Mind the Gap

By Charles Besondy

The famous recorded message (“mind the gap”) one hears before de-boarding or boarding a train in London’s Tube is actually darn good advice for any company. Just like the message warns passengers to be careful of the dangerous gap between the train and platform, I’m warning companies to be mindful of gaps in their marketing resources.

The gaps I’m referring to are formed during periods of transition when the human resources in product marketing, strategic marketing, marketing communications, channel marketing, etc. are inadequate in terms of head count, experience, or skills.

This inadequacy or void sucks momentum out of the organization and invariably leads to missed goals, overly stressed employees, and a decline of morale.

Here are six situations where dangerous gaps frequently appear in which interim management is ideally suited to step in and maintain momentum and focus.

  1. Early-Stage Start-Up. Any start-up, particularly a high-tech start up, needs seasoned marketing talent in the early days to drive marketing requirements, conduct research, develop a positioning strategy, analyze competition, etc. The early stage company working on Series-A funding is seldom in a financial position to attract a full-time CMO, or to lure one away from an established company. An interim executive is an ideal solution.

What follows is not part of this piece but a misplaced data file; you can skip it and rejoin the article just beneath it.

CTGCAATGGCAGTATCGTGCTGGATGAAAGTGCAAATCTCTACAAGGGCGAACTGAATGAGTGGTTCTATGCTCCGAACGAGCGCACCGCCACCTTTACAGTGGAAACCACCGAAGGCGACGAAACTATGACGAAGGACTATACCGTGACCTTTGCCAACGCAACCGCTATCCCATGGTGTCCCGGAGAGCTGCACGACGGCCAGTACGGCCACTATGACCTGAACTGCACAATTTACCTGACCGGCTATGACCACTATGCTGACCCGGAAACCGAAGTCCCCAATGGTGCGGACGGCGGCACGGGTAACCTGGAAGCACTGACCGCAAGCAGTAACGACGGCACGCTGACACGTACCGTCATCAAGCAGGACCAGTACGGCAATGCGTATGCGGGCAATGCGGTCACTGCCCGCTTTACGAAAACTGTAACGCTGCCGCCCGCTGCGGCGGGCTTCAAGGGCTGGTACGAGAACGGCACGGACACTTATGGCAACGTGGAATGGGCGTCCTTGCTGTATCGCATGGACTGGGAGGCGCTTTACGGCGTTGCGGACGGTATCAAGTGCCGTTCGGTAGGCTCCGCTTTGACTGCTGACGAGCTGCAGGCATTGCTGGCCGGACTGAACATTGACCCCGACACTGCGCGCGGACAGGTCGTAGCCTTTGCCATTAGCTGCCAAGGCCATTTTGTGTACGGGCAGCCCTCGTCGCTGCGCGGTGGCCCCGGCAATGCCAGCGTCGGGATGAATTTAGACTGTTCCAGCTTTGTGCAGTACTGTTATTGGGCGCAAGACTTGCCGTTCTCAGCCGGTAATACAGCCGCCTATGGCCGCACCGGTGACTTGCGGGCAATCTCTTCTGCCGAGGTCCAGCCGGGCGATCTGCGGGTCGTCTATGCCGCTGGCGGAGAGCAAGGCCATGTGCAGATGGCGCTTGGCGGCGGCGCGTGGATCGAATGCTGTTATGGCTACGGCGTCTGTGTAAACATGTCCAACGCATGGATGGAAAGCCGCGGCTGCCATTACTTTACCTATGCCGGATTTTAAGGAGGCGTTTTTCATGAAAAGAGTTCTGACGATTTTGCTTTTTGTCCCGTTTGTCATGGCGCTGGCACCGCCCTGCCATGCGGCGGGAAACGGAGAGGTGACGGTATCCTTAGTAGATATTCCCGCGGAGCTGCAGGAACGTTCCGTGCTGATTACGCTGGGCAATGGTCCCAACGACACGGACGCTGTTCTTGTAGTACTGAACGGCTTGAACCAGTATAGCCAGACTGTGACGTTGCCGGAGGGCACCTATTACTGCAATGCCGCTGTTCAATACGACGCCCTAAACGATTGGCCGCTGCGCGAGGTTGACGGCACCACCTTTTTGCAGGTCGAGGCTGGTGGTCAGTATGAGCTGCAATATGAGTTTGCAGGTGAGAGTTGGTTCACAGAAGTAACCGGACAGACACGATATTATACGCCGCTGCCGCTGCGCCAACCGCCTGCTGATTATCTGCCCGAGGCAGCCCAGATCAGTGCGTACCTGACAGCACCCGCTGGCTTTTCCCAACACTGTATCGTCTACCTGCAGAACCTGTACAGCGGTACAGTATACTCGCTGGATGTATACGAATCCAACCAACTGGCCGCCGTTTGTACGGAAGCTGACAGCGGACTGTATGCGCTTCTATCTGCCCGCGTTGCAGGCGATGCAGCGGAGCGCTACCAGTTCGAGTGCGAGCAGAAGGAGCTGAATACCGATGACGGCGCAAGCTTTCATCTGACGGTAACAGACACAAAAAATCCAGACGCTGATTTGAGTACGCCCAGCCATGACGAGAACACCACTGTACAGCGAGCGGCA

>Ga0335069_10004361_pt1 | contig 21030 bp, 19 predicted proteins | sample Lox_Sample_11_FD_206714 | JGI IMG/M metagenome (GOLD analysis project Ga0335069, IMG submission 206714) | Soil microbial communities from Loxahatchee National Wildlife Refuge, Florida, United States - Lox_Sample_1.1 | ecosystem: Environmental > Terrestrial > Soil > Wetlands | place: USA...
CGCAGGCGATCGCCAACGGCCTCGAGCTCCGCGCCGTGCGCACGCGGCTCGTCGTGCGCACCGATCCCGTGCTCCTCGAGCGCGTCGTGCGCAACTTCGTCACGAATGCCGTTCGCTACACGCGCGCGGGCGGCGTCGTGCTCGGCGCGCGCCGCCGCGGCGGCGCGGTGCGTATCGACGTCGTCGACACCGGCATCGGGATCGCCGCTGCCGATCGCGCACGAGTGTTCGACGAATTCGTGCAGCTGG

2. Maternity/Paternity Leave. A 2-3 month maternity leave can cause havoc in a marketing organization that is already thinly staffed. Fill the gap with an interim manager.
  3. Leave of Absence. Whether it be for a sabbatical or medical leave of absence, the vacancy is always a challenge for the organization to manage.
  4. Unexpected Termination. When a key manager is terminated or resigns unexpectedly the company has to scramble to either reorganize or fill the position. While the recruitment process is underway why not bring an interim manager in to keep the ball moving up the field?
  5. Temporary Workload Increase. Product launches or major initiatives can pull resources away from important day-to-day business. An interim manager can run the day-to-day activities, or assist with the special project. Either way, momentum is maintained.
  6. Waiting for Godot. We’ve all seen it. The company has created a spec for a key marketing role, but recruitment is taking forever as the hunt for the perfect candidate runs its course. An interim manager can step in and, even if not perfectly suited for the job, handle many of the duties. This keeps the company moving forward and reduces the pain associated with a lengthy recruitment period.

Mind your gaps. Look to interim management within the marketing function to keep your organization on the fast track.

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